Some interesting studies are listed below:
Randle, H., McGreevy, P.D. 2011. The effect of noseband tightness on rein tension in the ridden horse. Proceedings of the 7th International Equitation Science Conference, Eds: M. van Dierendonck, P. de Cocq, K. Visser, Wageningen Academic Publishers, Wageningen. 84.
McGreevy, P., Warren-Smith, A., Guisard, Y. 2012. The effect of double bridles and jawclamping crank nosebands on facial cutaneous and ocular temperature in horses. Journal of Veterinary Behavior: Clinical Applications and Research. Accepted.
Uldahl, M., Clayton, H.M. 2018. Lesions associated with the use of bits, nosebands, spurs and whips in Danish competition horses.
Doherty, O., Casey, V., McGreevy, P., Arkins, S. 2017. Noseband Use in Equestrian Sports – An International Study
Crago, F., Shea, G., James, O., Schemann, K., McGreevy, P.D. 2018. An opportunistic pilot study of radiographs of equine nasal bones at the usual site of nosebands.Journal of Veterinary Behavior: Clinical Applications and Research. Accepted.
Fenner, K., Yoon, S., White, P., Starling, M.J., McGreevy, P.D. 2016. The effect of noseband tightening on horses' behavior, eye temperature, and cardiac responses. PLoS One. 11(5):e0154179. doi:10.1371/journal.pone.0154179
Kienapfel, K.; Preuschoft, H., 2010: Viel zu eng! Über die Verschnallung der Nasenriemen. Pferdeheilkunde 26, 178–185.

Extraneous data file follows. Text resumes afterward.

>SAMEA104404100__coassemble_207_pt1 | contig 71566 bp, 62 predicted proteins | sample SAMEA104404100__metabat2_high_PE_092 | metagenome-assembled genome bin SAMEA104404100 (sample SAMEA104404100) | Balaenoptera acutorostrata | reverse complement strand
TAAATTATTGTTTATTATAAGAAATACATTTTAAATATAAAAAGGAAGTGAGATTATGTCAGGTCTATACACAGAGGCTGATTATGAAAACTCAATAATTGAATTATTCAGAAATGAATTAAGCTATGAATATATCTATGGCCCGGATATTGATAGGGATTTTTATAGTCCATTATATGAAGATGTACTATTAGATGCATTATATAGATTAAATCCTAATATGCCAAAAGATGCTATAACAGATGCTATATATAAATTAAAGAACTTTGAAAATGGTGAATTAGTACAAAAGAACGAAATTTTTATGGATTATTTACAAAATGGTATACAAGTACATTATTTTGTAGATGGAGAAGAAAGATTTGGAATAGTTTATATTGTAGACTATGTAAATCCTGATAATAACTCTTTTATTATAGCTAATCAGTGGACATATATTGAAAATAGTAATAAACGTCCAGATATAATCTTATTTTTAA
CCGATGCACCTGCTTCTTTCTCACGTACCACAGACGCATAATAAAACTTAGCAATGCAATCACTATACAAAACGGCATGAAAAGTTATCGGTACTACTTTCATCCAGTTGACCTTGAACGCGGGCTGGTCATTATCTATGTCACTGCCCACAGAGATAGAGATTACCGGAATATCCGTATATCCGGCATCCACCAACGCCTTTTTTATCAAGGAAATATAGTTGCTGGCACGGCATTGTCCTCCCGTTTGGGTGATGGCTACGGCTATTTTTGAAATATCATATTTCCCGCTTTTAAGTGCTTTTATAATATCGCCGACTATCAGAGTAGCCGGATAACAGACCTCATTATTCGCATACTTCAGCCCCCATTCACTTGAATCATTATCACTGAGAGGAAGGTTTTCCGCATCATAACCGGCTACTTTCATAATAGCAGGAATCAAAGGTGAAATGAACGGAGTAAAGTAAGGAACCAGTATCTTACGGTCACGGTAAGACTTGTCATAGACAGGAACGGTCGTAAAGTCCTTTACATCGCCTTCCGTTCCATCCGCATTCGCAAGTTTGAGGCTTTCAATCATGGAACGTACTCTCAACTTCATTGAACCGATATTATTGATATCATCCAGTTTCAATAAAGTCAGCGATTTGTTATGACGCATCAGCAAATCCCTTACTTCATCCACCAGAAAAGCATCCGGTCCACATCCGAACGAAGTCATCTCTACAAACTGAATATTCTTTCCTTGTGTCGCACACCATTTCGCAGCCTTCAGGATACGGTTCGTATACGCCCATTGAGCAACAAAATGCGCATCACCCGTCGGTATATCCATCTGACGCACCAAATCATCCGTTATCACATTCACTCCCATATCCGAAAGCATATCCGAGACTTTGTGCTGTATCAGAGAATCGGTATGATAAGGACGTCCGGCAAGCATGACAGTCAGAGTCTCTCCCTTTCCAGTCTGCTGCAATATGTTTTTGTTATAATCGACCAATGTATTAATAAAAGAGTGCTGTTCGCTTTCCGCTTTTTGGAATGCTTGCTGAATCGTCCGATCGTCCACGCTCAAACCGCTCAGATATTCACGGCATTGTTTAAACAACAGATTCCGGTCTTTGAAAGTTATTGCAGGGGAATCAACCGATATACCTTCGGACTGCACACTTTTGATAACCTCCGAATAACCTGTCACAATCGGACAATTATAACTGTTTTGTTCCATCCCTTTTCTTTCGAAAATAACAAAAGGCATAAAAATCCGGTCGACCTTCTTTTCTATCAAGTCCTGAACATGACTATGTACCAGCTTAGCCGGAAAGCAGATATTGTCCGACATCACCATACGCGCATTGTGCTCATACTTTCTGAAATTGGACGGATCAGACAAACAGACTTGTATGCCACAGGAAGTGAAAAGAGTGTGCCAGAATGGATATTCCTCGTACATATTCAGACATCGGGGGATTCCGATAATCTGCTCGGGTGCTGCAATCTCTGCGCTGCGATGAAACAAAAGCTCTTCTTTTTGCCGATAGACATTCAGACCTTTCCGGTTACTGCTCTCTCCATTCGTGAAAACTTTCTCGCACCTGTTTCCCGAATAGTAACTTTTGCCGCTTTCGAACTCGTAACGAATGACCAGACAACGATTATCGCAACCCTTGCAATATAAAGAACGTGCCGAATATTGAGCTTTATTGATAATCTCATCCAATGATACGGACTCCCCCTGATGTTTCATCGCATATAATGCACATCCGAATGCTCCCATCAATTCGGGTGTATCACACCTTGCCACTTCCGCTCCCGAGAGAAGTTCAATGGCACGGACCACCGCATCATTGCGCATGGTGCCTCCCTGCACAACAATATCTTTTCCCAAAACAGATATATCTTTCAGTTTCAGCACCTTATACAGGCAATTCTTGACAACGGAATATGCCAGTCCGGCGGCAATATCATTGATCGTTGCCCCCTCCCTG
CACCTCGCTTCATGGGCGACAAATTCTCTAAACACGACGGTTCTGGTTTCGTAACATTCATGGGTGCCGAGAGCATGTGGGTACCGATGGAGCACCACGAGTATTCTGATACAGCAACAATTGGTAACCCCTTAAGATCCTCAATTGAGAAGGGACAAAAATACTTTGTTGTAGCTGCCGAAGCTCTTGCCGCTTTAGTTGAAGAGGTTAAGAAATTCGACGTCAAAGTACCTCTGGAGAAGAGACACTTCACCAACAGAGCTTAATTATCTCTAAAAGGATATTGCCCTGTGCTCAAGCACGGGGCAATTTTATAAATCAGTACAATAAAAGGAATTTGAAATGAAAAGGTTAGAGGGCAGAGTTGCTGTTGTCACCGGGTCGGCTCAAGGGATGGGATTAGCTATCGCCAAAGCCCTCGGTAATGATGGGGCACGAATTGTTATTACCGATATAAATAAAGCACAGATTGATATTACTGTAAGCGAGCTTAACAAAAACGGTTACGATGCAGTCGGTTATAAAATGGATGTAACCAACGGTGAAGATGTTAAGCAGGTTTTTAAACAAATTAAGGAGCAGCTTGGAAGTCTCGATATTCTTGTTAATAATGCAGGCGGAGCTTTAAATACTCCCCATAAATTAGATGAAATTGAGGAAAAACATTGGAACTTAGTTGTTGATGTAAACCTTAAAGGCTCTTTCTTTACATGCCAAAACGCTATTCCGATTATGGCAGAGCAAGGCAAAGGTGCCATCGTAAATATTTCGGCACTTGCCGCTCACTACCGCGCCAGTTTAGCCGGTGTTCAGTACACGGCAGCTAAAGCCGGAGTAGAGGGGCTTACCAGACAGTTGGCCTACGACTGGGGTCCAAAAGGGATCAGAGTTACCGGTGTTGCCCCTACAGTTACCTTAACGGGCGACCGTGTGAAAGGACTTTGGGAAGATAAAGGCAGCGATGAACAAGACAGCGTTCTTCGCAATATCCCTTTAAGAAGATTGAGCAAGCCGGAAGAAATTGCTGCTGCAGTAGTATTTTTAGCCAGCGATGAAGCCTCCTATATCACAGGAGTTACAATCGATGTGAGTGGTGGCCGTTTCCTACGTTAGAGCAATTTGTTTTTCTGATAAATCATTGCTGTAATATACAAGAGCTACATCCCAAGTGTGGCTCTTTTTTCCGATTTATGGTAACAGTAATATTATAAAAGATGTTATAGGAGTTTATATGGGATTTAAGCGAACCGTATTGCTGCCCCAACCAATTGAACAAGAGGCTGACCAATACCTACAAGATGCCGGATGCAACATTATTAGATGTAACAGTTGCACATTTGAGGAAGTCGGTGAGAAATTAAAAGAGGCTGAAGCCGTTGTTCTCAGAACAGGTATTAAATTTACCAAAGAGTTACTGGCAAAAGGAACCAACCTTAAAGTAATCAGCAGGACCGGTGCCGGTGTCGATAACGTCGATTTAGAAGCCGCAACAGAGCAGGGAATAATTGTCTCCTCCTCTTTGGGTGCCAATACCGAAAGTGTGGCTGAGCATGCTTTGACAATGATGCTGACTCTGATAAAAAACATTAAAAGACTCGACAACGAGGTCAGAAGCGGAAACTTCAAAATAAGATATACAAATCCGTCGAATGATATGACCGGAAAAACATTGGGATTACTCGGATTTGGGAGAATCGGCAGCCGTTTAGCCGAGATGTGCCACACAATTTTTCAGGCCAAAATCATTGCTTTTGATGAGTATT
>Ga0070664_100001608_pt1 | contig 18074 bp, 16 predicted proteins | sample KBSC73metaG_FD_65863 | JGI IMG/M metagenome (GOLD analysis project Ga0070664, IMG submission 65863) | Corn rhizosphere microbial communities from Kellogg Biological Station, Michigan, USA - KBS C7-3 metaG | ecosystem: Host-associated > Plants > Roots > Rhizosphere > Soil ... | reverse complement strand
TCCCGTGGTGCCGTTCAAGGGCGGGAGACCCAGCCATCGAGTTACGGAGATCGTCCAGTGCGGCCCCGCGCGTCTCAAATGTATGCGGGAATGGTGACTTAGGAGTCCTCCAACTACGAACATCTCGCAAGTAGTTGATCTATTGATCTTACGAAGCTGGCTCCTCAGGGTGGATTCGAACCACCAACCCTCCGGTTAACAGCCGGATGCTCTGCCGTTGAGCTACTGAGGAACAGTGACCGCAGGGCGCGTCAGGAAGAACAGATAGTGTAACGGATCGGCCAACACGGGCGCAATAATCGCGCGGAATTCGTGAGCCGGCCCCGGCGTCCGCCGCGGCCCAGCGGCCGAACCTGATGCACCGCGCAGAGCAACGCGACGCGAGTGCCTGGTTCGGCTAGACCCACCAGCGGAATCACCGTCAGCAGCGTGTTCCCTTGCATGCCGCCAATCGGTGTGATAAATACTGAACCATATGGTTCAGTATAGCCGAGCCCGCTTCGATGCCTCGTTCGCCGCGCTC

What does NZ law state in relation to restrictive nosebands?
NEW ZEALAND’S ANIMAL WELFARE CODE:
Looking at the Animal Welfare Code of New Zealand (29 January 2016) you can find the following information pertaining to noseband use in horses:
Minimum Standard No. 9 – Saddlery and Equipment - Equipment used on horses must be maintained in good condition and be fitted so as not to cause injury. Equipment must be used in such a way as to avoid pain, injury or distress to the horse.
Example indicators for Minimum Standard No. 9 – Saddlery and Equipment
* Equipment is regularly cleaned and inspected to ensure that leather/synthetic fibre etc. is supple and all parts of the equipment are in good order
* Equipment does not pinch, rub or cut horses on which it is used
* Every effort is made to ensure that equipment is fitted correctly for the individual horse on which it is being used
* Equipment that is restrictive for the horse is used by knowledgeable and competent persons only
General Information: The use of restrictive equipment (e.g. harsh bits and over tightened nosebands) used for controlling a horse needs to be reduced to a minimum through the application of appropriate, effective and safe training and handling techniques so as to maintain the horse’s welfare. It is important that all equipment is assessed for its suitability and fit before use, with consideration given to the horse’s natural movement, behaviour, temperament and physical capabilities
New Zealand has been a world leader in many fields – Kate Sheppard getting women the vote, Ernest Rutherford splitting the atom, Ed Hillary claiming the summit of Mount Everest as his own... Here’s hoping we can also lead the way in championing the cause for better welfare for our dressage horses.
What can you do to play your part in lobbying for a rule change? It’s simple – contact your local dressage group President and tell them you are in support of this remit. Do it not just for the sport, but for the dressage horse who has no voice.
May 13th 2018